Exquisite Appreciation

EXQUISITE APPRECIATION

From Letters from a Chinese Official

C. LOWES DICKINSON

In China letters are respected not merely to a degree but in a sense which must seem, I think, to you unintelligible and overstrained. But there is a reason for it. Our poets and literary men have taught their successors, for long generations, to look for good not in wealth, not in power, not in miscellaneous activity, but in a trained, a choice, an exquisite appreciation of the most simple and universal relations of life. To feel, and in order to feel to express, or at least to understand the expression of all that is lovely in Nature, all that is poignant and sensitive in man, is to us in itself a sufficient end. A rose in a moonlit garden, the shadow of trees on the turf, almond bloom, scent of pine, the wine cup and the guitar; these and the pathos of life and death, the long embrace, the hand stretched out in vain, the moment that glides for ever away, with its freight of music and light, into the shadow and hush of the haunted past, all that we have, all that eludes us, a bird on the wing, a perfume escaped on the gale–to all these things we are trained to respond, and the response is what we call literature.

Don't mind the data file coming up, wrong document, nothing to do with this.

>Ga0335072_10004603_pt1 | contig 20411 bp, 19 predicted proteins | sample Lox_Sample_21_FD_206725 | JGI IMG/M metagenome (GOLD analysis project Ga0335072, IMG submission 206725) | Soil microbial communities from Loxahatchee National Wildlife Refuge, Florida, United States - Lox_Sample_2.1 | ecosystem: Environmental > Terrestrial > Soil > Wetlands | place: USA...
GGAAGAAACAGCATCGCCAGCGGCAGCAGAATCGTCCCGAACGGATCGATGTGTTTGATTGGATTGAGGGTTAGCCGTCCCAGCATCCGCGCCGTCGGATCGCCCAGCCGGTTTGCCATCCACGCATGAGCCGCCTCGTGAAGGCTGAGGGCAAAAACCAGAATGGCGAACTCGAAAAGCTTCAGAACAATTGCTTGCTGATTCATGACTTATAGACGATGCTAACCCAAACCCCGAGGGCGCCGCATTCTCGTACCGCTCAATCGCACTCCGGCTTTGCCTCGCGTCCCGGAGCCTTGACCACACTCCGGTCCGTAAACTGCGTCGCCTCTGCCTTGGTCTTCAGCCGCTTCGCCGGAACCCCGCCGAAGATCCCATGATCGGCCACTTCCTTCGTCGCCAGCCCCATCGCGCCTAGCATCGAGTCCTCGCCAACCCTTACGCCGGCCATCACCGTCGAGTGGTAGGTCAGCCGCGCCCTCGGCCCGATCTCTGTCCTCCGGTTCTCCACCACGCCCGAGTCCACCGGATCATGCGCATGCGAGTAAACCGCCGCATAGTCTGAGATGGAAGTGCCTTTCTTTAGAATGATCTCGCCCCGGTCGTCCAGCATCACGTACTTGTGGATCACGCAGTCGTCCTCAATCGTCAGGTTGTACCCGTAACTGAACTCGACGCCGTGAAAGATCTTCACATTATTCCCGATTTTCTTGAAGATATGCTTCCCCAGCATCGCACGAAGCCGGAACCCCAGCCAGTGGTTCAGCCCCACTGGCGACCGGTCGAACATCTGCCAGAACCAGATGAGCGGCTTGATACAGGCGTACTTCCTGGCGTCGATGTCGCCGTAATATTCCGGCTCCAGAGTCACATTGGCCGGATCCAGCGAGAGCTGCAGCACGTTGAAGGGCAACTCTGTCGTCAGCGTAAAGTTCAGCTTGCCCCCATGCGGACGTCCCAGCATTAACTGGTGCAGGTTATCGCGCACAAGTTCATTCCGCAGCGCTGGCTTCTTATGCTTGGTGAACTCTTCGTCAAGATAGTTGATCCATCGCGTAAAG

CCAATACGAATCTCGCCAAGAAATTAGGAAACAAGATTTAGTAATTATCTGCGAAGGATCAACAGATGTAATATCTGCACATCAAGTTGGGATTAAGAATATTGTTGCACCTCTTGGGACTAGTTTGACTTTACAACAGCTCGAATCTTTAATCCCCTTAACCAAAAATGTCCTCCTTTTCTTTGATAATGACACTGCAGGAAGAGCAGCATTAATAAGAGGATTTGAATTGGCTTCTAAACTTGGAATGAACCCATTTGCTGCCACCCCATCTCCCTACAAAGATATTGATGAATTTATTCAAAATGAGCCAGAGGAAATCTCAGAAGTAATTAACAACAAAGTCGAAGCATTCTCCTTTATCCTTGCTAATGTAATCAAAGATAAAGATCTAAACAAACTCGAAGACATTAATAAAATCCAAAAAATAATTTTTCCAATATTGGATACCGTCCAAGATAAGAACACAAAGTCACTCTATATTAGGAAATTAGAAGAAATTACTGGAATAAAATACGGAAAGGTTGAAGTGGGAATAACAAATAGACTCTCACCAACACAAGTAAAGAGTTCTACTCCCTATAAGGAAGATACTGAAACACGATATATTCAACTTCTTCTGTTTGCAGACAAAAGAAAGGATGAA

________

During William Morris’s last visit to Paris, he spent much of his time in the restaurant of the Eiffel Tower, either eating or writing. When a friend observed that he must be very impressed by the tower to spend so much time there, Morris snorted, “Impressed! I remain here because it’s the only place in Pars where I can avoid seeing the damn thing.”

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Published in: on December 9, 2009 at 12:04 PM  Leave a Comment  
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